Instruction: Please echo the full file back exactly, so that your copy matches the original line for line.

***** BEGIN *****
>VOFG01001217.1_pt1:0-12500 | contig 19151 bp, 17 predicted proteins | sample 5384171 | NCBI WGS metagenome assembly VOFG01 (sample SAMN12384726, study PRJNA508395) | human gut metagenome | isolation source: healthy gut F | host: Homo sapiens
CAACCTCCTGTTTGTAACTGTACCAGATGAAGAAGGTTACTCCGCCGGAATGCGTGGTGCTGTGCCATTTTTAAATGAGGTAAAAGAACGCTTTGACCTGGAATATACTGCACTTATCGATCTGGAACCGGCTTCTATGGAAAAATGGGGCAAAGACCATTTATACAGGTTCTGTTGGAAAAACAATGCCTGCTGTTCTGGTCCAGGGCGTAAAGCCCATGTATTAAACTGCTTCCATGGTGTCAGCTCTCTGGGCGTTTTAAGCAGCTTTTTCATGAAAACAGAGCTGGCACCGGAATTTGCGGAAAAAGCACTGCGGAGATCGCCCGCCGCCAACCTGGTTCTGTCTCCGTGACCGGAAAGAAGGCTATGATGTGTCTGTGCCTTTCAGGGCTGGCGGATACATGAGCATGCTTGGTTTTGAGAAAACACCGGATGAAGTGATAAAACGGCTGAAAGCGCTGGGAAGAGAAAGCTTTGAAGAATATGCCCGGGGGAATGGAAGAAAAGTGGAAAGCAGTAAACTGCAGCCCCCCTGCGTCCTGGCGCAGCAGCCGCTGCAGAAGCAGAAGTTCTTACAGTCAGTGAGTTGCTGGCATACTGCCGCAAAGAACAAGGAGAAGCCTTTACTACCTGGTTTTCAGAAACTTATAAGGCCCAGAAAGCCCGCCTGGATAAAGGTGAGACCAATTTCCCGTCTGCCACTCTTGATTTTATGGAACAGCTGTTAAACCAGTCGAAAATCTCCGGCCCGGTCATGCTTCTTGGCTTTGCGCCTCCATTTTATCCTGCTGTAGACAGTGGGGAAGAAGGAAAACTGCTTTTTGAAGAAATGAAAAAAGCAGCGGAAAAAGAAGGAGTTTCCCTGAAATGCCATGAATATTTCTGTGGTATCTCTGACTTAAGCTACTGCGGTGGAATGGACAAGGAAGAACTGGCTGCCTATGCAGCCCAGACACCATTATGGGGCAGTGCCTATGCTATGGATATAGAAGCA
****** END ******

>VOFG01001217.1_pt1:0-12500 | contig 19151 bp, 17 predicted proteins | sample 5384171 | NCBI WGS metagenome assembly VOFG01 (sample SAMN12384726, study PRJNA508395) | human gut metagenome | isolation source: healthy gut F | host: Homo sapiens
CAACCTCCTGTTTGTAACTGTACCAGATGAAGAAGGTTACTCCGCCGGAATGCGTGGTGCTGTGCCATTTTTAAATGAGGTAAAAGAACGCTTTGACCTGGAATATACTGCACTTATCGATCTGGAACCGGCTTCTATGGAAAAATGGGGCAAAGACCATTTATACAGGTTCTGTTGGAAAAACAATGCCTGCTGTTCTGGTCCAGGGCGTAAAGCCCATGTATTAAACTGCTTCCATGGTGTCAGCTCTCTGGGCGTTTTAAGCAGCTTTTTCATGAAAACAGAGCTGGCACCGGAATTTGCGGAAAAAGCACTGCGGAGATCGCCCGCCGCCAACCTGGTTCTGTCTCCGTGACCGGAAAGAAGGCTATGATGTGTCTGTGCCTTTCAGGGCTGGCGGATACATGAGCATGCTTGGTTTTGAGAAAACACCGGATGAAGTGATAAAACGGCTGAAAGCGCTGGGAAGAGAAAGCTTTGAAGAATATGCCCGGGGGAATGGAAGAAAAGTGGAAAGCAGTAAACTGCAGCCCCCCTGCGTCCTGGCGCAGCAGCCGCTGCAGAAGCAGAAGTTCTTACAGTCAGTGAGTTGCTGGCATACTGCCGCAAAGAACAAGGAGAAGCCTTTACTACCTGGTTTTCAGAAACTTATAAGGCCCAGAAAGCCCGCCTGGATAAAGGTGAGACCAATTTCCCGTCTGCCACTCTTGATTTTATGGAACAGCTGTTAAACCAGTCGAAAATCTCCGGCCCGGTCATGCTTCTTGGCTTTGCGCCTCCATTTTATCCTGCTGTAGACAGTGGGGAAGAAGGAAAACTGCTTTTTGAAGAAATGAAAAAAGCAGCGGAAAAAGAAGGAGTTTCCCTGAAATGCCATGAATATTTCTGTGGTATCTCTGACTTAAGCTACTGCGGTGGAATGGACAAGGAAGAACTGGCTGCCTATGCAGCCCAGACACCATTATGGGGCAGTGCCTATGCTATGGATATAGAAGCA